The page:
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When years of stability and progress passed in our province, with governments led by Mendoza who worked honestly with what achieved the support of citizens; professionals, workers and entrepreneurs mostly incorruptible, it was achieved that the construction industry overturned its valuable support to modernize our capital city .
That was done by the construction of valuable buildings and shopping galleries that coincided with the creation of the Horizontal Property Law which allowed the first apartment buildings to be built in our city. .
This was realized in General Paz 69, by a real estate firm in the Federal Capital, in the 1950s on land that had been occupied years earlier by the Provincial Health Directorate.
It was the first horizontal property building in Mendoza, with a simple front and apartments with spacious environments and the most modern amenities. They went on sale in small installments in the long term, but did not have an immediate favorable response from Mendoza, accustomed to living in large environments houses, patio and corridors.
A few years later, Sanjuanino builder Don Isaac Kolton built the second building — under the protection of the same law — in Rivadavia at 20, on land where there were old houses and some small shops.
Kolton, with commercial skill, quickly sold the apartments; with the support of a wide advertising campaign he immediately projected new buildings on central land that sold in long-term accessible installments very successfully, allowing him to build more than fifty buildings in our city.
To learn about the new generations of Mendoza, in the corner of San Martín and Amigorena, an individual arranged for the construction of the apartment building on the ground where the Tomás Godoy Cruz National Normal School operated, cradle of the first teachers from Mendoza.
On the corner of San Martín and Montevideo attended the National School Inspectorate in an old mansion where teachers entered through an old zaguán with a canceled door over San Martín. This old house was owned by a Mr. Criscitelli, who demolished it and built the current commercial building over San Martin and forty meters from Montevideo.
On the corner of Saint Martin and Garibaldi there was a brewery that cared for in an old marinade house and some small business. Mr. Juan Gómez bought all the land on San Martin and Garibaldi, where he built the current office building with entrance by Garibaldi 7. It was the first headquarters of Canal 7, which opened on the fourth floor. The premises destined for trade gave a lot of public movement to a corner that, for those years, was not the center.
The large building of Correo Central was built on land donated by the Municipality of the Capital, where it had free public bathrooms with large swimming pools and comfortable services on the corner of San Martín, Colón, 9 de Julio and Infanta Mercedes de San Martín. Then, the Correo was in old mansions on Calle General Paz and Chile.
On the grounds of José V. Zapata 63, the building of the Regional Sanatorium was built, with the best comforts, which is currently considered to be the best.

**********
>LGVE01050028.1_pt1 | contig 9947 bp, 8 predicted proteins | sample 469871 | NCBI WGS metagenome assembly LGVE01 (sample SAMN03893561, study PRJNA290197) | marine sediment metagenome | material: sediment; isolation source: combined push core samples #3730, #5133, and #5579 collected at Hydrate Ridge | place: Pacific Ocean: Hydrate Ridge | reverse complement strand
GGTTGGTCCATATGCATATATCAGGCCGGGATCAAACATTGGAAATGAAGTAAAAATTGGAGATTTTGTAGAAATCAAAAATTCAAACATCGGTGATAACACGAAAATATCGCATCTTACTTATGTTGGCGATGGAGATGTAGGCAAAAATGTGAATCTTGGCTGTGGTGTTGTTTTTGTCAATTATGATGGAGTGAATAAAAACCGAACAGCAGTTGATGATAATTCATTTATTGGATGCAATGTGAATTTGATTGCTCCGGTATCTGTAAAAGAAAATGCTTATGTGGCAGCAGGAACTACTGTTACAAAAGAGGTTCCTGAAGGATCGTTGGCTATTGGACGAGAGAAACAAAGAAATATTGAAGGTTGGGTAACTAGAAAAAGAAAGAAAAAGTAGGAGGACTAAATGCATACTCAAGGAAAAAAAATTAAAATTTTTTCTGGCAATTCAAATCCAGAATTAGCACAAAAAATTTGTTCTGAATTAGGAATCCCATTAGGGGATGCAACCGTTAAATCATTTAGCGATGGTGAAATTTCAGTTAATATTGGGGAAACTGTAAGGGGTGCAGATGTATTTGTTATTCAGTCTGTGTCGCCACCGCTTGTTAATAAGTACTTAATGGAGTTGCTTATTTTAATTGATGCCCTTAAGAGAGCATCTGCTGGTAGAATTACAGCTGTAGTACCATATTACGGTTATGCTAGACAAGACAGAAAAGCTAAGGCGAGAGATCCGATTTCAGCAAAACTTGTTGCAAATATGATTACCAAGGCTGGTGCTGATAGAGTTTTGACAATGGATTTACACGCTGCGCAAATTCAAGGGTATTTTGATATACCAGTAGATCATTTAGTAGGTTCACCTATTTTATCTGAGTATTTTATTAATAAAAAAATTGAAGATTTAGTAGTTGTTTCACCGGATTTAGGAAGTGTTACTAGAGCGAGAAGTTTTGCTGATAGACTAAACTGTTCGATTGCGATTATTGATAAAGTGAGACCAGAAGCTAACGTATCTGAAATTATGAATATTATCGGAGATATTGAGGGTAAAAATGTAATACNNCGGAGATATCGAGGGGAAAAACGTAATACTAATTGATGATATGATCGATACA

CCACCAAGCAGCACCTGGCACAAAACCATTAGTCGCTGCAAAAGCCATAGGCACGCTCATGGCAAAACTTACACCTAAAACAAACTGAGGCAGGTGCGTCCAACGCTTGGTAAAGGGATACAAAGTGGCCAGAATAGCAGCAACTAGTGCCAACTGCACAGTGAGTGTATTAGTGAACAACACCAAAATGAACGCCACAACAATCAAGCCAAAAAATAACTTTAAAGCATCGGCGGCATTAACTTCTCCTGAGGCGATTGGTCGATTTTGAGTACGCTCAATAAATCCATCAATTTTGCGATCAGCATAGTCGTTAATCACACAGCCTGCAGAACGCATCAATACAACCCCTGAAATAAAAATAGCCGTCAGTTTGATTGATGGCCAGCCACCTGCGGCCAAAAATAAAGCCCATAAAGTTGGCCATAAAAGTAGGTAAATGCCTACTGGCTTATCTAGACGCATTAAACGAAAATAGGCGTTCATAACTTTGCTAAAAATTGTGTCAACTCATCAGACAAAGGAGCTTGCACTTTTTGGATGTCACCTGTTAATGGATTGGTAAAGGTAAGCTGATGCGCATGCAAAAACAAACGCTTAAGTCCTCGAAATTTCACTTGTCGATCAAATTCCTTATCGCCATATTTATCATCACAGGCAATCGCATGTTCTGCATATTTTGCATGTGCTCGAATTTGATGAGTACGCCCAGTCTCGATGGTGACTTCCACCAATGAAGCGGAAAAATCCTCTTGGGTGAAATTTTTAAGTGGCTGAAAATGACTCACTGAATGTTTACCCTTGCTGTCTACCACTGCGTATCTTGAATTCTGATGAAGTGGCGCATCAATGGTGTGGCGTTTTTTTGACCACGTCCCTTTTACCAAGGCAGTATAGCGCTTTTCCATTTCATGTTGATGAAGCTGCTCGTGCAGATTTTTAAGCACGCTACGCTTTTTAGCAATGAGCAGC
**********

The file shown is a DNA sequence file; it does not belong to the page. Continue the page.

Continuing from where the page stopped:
Opposite and at the same time, López Vilches arranged for the construction of the current apartment building and commercial premises on land where there were only old houses and wastelands without closure, allowing the Centre, which ended in San Martin and Sarmiento, to spread.
These are just a few examples of the many buildings built in the middle of the 20th century, as well as constructions made by the Province Government that changed the physiognomy of a small city to what is today our Capital.
Although it seems doubtful today were years of a healthy economy , widespread corruption was not known in public officials, politicians and entrepreneurs who allowed tenders or doubtful businesses; there was a culture of work, there were no subsidies or prebends, they were responsible workers and workers, because they were companies with their own capital and provincial and municipal governments that controlled operations because they were in the hands of honest men who often left the poorest civil service because they had neglected their private interests.
Most of the buildings built were financed by family companies and public limited companies with healthy capital to meet the cost of the work undertaken. Exceptionally, some of the most important buildings were supported by Banco Hipotecario, El Nación or Mendoza and never allowed the influence or intervention of public officials or politicians in their banking operations. The positive result was that buildings were built in the time committed because the agreed prices were happily immovable and “adjustments” were periodic and could be foreseen; materials and labour did not suffer the harmful effect of inflation and bricklayers, workers and technicians worked every day as there were no stoppages surprise or strikes run by trade unions or politicians on duty.
Source: Los Andes Newspaper
Publication Date: 05/11/2019
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